Monday, Feb. 14 at 9 p.m.
He was the most famous athlete of his time, whose stunning triumph at the 1936 Olympic Games captivated the world, even as it infuriated the Nazis. Despite the racial slurs he endured, his grace and athleticism rallied crowds around the globe. Yet when the four-time Olympic gold medalist returned home, he couldn’t even ride in the front of a bus. Jesse Owens is the story of the 22-year-old son of a sharecropper who triumphed over adversity to become a hero and world champion. But his story is also about the elusive, fleeting quality of fame and the way Americans idolize athletes when they suit our purpose and forget them once they don’t. Produced and directed by Laurens Grant and written and produced by Stanley Nelson, the team behind the Emmy Award-winning documentary Freedom Riders, the film can be viewed on PBS.org and the PBS Video App. Originally broadcast in 2012, Jesse Owens won an Emmy Award for Outstanding Research and received nominations for Outstanding Historical –Long Form and Outstanding Music & Sound.
It is hard to imagine a more politically charged atmosphere than the 1936 Berlin Olympics. Originally opposed to the idea of the games, German Chancellor Adolf Hitler was convinced by his propaganda minister Joseph Goebbels that they were the perfect opportunity to showcase the superiority of Aryan athletes. Hitler presided over the opening day ceremonies, whipping the crowds into a frenzy of excitement. On August 3, when Jesse Owens stepped into the massive new Olympic Stadium in Berlin, the crowd went silent with anticipation, sitting on the edge of their seats to see the much-talked-about track star from America compete against the Germans. Running on a muddy track, Owens equaled both the Olympic and world records of 10.3 seconds in the 100-meter dash and won his first gold medal. Tradition called for the leader of the host country to congratulate the winner, but Hitler refused. “Do you really think,” the German leader said, “I will allow myself to be photographed shaking hands with a Negro?”
In his second event, the long jump, Owens dramatically beat the German favorite, Carl “Luz” Long, setting an Olympic record that stood for 24 years. The next day, against a headwind, Owens set a world record in the 200-meter dash, achieving his goal of winning three gold medals. Then, unexpectedly, Owens was ordered — against his wishes — to replace a Jewish sprinter on the 400-meter relay team. U.S. officials had changed the line-up at the last minute to placate their German counterparts by not fielding Jewish athletes. Owens won his fourth gold medal, the first African American to do so.
To understand the magnitude of Owens’ remarkable victories in the face of Nazi racism, the film begins in the poor Cleveland neighborhood where the young athlete grew up. A track star in high school, Owens was courted by a number of universities, but chose to attend Ohio State where, as a Black athlete, he was not allowed to live on campus. But adversity seemed to make Owens shine. Shortly before the 1935 Big Ten Championship, Owens injured his back and was told by his coach to withdraw from the competition. Owens refused — and went on to set three world records and equal a fourth.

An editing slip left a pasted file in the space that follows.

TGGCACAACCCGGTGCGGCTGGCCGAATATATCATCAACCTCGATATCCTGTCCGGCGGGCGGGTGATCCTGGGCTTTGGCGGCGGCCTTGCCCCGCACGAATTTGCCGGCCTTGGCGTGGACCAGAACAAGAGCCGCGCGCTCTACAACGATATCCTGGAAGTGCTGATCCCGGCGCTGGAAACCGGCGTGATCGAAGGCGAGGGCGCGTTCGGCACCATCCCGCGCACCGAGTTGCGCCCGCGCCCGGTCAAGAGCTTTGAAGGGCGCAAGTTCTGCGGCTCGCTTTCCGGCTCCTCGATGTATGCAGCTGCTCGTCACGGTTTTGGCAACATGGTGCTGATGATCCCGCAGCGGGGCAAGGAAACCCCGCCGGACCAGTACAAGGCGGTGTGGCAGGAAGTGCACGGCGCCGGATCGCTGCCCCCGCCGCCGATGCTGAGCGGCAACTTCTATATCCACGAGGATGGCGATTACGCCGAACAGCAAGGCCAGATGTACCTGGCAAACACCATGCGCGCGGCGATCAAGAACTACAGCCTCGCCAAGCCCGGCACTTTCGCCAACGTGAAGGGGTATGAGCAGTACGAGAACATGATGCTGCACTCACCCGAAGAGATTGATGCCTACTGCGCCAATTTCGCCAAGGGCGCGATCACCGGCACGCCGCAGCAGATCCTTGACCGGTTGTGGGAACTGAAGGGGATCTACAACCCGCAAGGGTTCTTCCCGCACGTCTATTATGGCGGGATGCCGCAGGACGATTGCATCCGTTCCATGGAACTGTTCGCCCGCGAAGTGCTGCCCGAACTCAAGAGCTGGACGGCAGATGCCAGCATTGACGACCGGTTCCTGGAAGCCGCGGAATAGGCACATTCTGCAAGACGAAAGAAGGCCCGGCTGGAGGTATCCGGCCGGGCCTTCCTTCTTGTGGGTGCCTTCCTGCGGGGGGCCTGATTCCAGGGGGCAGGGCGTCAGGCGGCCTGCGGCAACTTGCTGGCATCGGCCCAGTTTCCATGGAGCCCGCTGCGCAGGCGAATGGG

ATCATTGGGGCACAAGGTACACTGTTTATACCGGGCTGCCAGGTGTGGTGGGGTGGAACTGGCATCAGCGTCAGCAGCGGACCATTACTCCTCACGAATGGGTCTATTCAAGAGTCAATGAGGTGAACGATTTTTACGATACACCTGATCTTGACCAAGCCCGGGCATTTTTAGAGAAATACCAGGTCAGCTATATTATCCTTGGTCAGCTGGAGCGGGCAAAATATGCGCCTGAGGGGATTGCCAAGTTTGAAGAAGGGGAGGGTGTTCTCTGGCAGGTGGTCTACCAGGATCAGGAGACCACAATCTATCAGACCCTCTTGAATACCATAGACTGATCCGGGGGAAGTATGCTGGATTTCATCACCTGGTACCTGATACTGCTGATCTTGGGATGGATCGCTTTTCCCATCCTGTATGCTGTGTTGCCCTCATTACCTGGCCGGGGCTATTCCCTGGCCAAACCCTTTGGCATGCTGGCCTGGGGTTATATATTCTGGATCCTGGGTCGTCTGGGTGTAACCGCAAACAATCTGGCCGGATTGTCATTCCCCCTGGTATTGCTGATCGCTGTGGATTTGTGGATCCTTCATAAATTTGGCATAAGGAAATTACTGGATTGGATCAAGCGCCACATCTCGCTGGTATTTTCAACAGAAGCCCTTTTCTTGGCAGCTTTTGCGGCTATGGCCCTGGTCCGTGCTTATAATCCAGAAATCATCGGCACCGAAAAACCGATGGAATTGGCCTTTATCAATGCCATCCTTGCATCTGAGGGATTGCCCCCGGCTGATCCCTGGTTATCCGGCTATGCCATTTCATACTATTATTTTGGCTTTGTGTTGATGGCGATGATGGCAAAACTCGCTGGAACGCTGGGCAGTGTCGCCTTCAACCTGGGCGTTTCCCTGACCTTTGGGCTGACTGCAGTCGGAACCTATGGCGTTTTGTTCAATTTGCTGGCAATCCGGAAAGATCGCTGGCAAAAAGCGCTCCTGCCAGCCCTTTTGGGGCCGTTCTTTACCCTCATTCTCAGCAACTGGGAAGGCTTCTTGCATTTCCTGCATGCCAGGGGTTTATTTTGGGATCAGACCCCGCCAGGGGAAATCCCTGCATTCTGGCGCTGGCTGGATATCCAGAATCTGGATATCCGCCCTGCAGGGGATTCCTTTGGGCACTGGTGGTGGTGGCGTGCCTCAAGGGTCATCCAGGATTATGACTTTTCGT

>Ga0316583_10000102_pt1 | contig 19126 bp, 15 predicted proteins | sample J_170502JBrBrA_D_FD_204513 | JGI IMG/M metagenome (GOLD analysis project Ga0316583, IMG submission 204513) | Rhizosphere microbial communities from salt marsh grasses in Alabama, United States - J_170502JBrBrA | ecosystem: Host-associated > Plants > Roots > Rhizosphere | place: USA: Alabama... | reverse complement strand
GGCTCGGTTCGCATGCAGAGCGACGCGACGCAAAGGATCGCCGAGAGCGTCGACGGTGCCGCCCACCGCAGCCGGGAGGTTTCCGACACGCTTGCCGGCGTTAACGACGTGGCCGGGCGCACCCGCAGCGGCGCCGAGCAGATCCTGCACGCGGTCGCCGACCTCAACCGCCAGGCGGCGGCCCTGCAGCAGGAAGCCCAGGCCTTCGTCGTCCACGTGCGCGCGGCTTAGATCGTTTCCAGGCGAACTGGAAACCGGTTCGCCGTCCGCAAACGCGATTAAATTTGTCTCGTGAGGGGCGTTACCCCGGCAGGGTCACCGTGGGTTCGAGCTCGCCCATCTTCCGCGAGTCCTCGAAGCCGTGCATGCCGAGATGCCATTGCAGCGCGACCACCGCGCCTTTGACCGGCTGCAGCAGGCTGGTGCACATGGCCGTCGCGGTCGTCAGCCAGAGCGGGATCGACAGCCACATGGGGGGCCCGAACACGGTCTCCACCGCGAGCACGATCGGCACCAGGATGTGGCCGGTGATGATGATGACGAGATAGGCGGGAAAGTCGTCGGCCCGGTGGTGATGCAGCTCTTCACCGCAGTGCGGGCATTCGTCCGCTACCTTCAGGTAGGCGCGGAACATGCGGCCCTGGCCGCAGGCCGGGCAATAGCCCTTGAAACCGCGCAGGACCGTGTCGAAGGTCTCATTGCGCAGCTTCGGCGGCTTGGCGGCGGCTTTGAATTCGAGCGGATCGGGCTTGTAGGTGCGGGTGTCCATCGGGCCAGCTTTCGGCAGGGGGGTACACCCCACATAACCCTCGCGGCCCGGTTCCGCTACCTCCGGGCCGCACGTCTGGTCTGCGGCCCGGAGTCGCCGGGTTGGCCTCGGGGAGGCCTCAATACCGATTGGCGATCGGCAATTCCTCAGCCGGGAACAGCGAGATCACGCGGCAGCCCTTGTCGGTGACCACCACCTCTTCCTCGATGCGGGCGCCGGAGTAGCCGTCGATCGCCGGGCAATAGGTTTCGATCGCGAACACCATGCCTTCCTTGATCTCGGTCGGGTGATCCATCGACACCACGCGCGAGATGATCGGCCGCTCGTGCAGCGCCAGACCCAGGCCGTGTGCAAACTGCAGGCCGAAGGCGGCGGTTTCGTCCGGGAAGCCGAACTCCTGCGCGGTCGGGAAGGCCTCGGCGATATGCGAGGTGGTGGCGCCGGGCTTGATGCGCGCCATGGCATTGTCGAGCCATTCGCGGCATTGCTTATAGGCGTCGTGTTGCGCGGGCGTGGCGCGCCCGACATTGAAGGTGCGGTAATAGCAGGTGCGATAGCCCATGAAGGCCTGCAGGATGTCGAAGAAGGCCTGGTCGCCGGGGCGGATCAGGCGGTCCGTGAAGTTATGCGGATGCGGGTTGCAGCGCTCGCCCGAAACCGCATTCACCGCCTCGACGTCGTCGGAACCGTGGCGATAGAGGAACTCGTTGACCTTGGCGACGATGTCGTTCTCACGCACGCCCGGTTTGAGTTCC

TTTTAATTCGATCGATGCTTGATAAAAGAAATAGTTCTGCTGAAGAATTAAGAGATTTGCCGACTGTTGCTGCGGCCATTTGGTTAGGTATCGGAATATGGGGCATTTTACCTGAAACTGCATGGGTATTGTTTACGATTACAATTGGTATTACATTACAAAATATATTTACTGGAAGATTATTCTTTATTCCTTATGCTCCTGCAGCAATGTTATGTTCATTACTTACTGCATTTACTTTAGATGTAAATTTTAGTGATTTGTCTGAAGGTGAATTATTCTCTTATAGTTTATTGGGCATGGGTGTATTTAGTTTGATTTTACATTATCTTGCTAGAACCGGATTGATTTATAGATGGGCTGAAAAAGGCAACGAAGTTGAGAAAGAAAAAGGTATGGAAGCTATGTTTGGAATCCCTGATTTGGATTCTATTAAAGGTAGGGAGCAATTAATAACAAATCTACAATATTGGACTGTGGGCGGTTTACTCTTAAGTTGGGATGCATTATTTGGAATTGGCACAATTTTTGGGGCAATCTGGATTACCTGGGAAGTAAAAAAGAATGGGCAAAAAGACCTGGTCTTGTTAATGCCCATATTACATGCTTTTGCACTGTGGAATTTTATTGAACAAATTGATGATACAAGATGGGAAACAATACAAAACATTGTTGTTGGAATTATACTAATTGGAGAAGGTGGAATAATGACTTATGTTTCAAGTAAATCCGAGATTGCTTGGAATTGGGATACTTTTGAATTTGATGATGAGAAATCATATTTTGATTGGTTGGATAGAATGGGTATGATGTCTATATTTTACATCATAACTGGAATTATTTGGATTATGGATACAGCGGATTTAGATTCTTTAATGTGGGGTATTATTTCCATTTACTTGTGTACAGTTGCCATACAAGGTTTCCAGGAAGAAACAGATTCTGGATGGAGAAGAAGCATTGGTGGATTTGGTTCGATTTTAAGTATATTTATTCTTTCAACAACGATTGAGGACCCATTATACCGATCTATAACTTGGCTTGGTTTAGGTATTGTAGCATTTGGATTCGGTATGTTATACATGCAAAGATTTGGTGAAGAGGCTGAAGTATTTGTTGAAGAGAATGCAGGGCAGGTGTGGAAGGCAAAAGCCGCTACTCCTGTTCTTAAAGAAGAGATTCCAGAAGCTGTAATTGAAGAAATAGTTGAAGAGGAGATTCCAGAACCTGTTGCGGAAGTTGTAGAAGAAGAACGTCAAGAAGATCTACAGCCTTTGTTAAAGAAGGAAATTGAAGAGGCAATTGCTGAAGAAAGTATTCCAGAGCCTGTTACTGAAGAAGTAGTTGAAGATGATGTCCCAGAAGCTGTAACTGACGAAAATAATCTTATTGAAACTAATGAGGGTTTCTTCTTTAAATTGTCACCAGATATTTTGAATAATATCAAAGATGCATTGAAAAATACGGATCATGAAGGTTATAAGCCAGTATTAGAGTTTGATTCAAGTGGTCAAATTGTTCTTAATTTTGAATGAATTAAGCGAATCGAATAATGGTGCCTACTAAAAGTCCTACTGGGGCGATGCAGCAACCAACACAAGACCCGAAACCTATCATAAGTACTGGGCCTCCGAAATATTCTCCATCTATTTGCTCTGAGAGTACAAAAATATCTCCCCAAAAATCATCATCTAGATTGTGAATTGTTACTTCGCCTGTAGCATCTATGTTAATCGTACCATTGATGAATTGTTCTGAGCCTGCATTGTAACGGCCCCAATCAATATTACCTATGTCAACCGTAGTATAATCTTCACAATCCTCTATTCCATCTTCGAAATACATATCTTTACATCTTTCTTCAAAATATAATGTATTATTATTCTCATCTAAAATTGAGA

Setting the stage for the 1936 Olympics, the film explores Hitler’s outsized ambitions for the games, and the movement within the U.S. to organize a boycott protesting Germany’s growing anti-Semitism. Owens, who had never put himself forward as a spokesman, was convinced by the NAACP to make a statement against the games, saying: “If there are minorities in Germany who are being discriminated against, the United States should withdraw from the 1936 Olympics.” But Avery Brundage, president of the American Olympic Committee, denounced supporters of the boycott as “un-American agitators.” Owens and other athletes were pressured to keep quiet and participate in the games.
The film also reveals the unlikely relationship between Owens and his German rival Luz Long, who, after his defeat, so respected his American competitor that he embraced him as the two marched a victory lap arm in arm. “Watching the footage of Jesse Owens and Luz Long is incredible,” said director Grant. “Long embraced Owens knowing the world would be watching — including a regime that would be displeased. But he was caught up with Owens ability and Long wanted to celebrate a true champion. I think the world’s best athletes often do that.”
Following the Olympics, Owens and his teammates were ordered to embark on a European fundraising tour for the Amateur Athletic Union. Tired, exhausted, and already separated from his wife for three months, Owens wanted to go home. Brundage threatened to strip Owens of his amateur athletic standing if he left, a threat which he made good when Owens departed. Now banned from competing in any sanctioned sporting event in the U.S., the athlete returned to a country with its own racial divide. On his first night back, he and his wife couldn’t find lodging in New York until one hotel finally agreed to rent them a room if they used the service entrance.
It is the rest of the Jesse Owens story that is the true triumph over adversity. Upbeat, positive, and determined, Owens gamely tried anything and everything — from running against horses for money to operating a dry cleaning business — to provide for his family. “Jesse Owens was able to carve out his own path and sustain himself, his family and his legacy during very troubling and limited times for Black men,” said Grant. “There were no endorsement deals for Black athletes. It’s incredible that he was able to achieve, survive and remain positive through it all.”
“He is the quintessential Olympic hero,” said Jeremy Schaap, ESPN reporter and author of Triumph: The Untold Story of Jesse Owens and Hitler’s Olympics. “He stood up to racists in Germany, he stood up to racists at home and he did it with a grace and a genius that have not been equaled.”